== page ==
On the occasion of the 2013 Bruce Jesson lecture we announced this year’s Senior and Emerging Journalism Awards.
The Senior Journalism award of $4000 went to Alister Barry, for his feature-length film documentary, Hot Air, which tells the history of the politics of climate change in New Zealand from 1988 to 2008. Alister’s film will contribute to public debate on the politics of climate change in New Zealand from 1988 to 2008, and documenting ‘a political struggle over the burning of oil and coal which is causing the extinction of thousands of species’.
He has a track record of completing work that has generated public awareness and debate. His films as writer-director include Someone Else’s Country (1996), In a Land of Plenty (2002) and The Hollow Men (2008), the latter adapted from the book of the same name by last year’s Bruce Jesson lecturer Nicky Hager.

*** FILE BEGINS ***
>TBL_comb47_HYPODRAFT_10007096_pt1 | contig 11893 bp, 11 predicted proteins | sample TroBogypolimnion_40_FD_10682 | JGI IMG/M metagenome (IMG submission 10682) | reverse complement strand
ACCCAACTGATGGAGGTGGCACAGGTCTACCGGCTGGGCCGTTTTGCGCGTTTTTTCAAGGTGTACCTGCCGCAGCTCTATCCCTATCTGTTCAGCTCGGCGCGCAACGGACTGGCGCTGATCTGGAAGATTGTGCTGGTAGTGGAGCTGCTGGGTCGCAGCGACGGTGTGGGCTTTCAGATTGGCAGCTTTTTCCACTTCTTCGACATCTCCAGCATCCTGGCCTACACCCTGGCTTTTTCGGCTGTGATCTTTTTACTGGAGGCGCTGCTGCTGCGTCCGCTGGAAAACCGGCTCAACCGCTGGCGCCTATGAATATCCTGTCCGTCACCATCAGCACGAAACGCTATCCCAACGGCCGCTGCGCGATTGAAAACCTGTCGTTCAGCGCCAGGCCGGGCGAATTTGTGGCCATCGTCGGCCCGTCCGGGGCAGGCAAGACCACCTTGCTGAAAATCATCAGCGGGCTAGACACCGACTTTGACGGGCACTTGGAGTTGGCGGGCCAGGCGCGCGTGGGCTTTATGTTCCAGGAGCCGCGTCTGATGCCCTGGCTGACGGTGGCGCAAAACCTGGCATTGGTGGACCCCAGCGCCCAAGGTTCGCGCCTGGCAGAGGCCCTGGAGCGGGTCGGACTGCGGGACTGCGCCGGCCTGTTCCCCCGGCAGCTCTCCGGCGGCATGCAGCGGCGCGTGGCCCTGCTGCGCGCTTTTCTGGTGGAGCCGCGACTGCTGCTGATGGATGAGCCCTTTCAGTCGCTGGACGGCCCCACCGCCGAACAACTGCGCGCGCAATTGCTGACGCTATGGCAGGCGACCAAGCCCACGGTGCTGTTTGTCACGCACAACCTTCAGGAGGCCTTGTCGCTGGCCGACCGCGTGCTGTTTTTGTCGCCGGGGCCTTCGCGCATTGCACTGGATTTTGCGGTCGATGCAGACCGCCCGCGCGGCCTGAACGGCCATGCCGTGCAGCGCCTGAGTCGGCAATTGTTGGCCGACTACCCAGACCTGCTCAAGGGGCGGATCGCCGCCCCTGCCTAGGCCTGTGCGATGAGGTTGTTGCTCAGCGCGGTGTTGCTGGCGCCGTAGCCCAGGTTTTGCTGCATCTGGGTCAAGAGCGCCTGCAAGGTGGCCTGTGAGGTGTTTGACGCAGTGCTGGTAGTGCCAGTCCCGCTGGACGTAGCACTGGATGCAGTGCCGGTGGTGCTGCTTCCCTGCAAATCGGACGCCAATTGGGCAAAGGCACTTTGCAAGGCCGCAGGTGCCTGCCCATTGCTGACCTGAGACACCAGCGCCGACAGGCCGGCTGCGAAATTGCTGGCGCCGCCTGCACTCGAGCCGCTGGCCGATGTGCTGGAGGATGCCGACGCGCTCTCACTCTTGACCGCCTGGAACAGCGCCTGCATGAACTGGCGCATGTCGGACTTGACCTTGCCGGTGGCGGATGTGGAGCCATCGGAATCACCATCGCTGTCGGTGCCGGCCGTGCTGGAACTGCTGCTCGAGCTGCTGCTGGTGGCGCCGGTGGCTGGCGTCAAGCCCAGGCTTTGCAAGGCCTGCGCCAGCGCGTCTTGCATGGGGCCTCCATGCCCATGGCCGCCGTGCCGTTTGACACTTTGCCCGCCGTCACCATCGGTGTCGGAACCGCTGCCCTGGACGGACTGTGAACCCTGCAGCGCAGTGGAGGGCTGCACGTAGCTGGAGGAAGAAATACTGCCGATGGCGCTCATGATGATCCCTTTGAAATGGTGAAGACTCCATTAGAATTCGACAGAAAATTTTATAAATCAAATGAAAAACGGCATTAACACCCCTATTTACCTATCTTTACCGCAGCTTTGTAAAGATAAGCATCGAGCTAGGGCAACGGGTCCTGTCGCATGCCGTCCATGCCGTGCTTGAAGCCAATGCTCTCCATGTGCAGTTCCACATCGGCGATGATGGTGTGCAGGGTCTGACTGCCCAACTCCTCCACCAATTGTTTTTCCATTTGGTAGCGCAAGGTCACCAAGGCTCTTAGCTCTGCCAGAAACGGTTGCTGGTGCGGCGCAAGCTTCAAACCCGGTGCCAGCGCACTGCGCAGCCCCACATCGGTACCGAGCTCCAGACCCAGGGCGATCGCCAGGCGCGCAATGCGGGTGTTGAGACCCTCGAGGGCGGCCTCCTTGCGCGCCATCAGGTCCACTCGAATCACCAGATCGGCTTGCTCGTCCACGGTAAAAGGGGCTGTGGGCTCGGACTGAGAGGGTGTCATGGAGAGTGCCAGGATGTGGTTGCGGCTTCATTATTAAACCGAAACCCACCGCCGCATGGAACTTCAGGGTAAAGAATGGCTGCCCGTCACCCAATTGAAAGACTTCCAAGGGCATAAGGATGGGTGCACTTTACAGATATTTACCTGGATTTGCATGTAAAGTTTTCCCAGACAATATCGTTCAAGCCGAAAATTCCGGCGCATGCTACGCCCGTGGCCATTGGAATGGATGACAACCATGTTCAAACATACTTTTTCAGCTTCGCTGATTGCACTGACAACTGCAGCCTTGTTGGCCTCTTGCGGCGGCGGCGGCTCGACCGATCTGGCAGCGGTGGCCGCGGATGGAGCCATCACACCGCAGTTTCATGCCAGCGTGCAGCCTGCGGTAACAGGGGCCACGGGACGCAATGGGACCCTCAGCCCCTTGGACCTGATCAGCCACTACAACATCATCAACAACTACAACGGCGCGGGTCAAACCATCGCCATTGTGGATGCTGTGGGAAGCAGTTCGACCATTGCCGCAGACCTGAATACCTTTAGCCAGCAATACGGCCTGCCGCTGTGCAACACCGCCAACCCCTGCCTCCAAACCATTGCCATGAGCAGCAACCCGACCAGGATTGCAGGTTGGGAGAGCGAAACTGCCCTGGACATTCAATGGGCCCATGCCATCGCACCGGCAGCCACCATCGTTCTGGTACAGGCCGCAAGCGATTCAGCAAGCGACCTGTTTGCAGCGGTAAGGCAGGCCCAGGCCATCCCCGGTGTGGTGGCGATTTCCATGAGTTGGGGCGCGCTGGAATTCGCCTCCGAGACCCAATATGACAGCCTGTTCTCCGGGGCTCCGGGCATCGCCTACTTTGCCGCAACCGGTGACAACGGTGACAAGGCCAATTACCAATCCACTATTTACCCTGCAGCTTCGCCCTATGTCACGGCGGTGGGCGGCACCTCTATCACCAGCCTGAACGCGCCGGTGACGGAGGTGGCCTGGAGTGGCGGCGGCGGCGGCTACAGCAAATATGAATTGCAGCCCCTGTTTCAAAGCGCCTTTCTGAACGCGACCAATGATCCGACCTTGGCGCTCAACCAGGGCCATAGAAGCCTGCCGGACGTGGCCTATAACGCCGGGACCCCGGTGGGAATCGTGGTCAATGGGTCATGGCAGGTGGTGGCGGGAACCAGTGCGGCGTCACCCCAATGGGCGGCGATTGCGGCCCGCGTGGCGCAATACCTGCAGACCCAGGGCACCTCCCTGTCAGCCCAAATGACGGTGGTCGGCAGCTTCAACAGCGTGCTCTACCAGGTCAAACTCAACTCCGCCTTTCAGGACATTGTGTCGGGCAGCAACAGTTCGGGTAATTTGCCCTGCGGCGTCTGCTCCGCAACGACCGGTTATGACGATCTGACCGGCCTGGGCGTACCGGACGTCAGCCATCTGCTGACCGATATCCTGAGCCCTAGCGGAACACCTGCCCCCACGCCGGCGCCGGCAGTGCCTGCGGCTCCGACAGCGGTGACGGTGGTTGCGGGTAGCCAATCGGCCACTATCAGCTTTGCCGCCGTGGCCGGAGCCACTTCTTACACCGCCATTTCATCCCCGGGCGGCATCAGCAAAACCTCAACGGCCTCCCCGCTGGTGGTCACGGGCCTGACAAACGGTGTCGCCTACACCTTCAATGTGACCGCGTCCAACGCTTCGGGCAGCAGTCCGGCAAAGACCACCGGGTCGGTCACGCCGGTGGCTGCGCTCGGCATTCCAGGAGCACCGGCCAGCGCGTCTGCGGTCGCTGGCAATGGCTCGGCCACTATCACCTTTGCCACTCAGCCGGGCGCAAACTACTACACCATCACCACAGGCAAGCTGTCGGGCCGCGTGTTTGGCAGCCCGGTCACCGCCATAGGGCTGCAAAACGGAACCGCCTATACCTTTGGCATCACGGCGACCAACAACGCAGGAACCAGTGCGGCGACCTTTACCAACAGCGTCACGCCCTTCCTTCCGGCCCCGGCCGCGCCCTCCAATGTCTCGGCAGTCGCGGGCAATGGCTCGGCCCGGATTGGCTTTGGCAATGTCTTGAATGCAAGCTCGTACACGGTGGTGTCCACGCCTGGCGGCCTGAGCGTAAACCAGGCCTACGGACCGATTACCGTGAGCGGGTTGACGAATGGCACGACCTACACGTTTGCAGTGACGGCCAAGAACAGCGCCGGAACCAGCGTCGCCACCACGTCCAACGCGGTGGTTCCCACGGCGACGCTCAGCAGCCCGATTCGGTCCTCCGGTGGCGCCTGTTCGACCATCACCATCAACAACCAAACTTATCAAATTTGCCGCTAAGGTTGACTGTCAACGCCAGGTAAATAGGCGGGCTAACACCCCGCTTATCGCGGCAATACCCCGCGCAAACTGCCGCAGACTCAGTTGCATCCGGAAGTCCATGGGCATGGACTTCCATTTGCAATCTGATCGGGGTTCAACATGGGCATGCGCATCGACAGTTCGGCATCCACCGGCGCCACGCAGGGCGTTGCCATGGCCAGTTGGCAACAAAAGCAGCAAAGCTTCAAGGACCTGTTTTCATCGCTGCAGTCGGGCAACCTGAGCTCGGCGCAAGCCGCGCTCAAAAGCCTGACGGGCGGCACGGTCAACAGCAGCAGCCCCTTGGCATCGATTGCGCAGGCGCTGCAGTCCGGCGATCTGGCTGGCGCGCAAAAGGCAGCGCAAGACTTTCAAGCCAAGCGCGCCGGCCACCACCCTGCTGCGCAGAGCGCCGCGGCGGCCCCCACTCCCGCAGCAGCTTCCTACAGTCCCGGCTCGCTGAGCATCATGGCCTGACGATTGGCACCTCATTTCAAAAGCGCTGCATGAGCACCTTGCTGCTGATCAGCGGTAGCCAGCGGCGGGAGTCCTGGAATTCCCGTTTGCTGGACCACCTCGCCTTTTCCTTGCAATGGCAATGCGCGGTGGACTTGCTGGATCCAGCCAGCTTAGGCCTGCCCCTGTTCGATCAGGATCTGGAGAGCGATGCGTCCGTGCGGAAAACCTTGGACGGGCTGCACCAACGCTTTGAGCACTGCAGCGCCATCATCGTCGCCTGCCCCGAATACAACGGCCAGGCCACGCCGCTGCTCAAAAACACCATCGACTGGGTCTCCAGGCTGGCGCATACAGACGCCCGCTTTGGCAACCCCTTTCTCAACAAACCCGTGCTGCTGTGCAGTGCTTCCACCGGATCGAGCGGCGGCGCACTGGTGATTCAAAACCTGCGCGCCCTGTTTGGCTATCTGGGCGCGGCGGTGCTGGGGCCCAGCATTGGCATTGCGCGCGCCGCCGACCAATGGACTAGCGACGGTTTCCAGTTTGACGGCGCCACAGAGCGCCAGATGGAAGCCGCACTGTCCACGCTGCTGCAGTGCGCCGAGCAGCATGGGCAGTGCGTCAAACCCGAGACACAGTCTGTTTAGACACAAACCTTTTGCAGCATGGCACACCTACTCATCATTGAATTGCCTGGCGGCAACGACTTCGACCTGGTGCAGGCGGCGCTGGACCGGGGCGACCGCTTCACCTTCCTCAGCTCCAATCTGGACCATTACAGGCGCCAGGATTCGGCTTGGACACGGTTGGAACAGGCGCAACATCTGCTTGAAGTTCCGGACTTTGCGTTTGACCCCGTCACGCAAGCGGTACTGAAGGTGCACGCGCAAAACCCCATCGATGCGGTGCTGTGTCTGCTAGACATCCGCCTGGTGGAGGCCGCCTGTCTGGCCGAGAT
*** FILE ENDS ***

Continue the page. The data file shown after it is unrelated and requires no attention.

The Emerging Journalist award of $1000 was shared between Ruth Keber, a journalism student at Massey University, for ‘The New Maori Muslims’, North & South (March 2013) and Deena Coster, a journalism student at the Western Institute of Technology Taranaki (WITT), for a portfolio of articles in the Taranaki Daily News (June-Sept 2013).
Ruth Keber’s ‘The New Maori Muslims’, published in North & South, told the story of a young woman’s personal testimony of a flight from abuse to the embrace of Islam, then broadening into an exploration of linkages between Maori and Muslim culture and consideration of Islam and religious diversity in New Zealand.
Deena Coster’s portfolio of articles published in the Taranaki Daily News showcased a student journalist following in the tradition of the best kind of local newspaper journalism, displaying community commitment, social concern over issues like pay and housing and the initiative to dig around.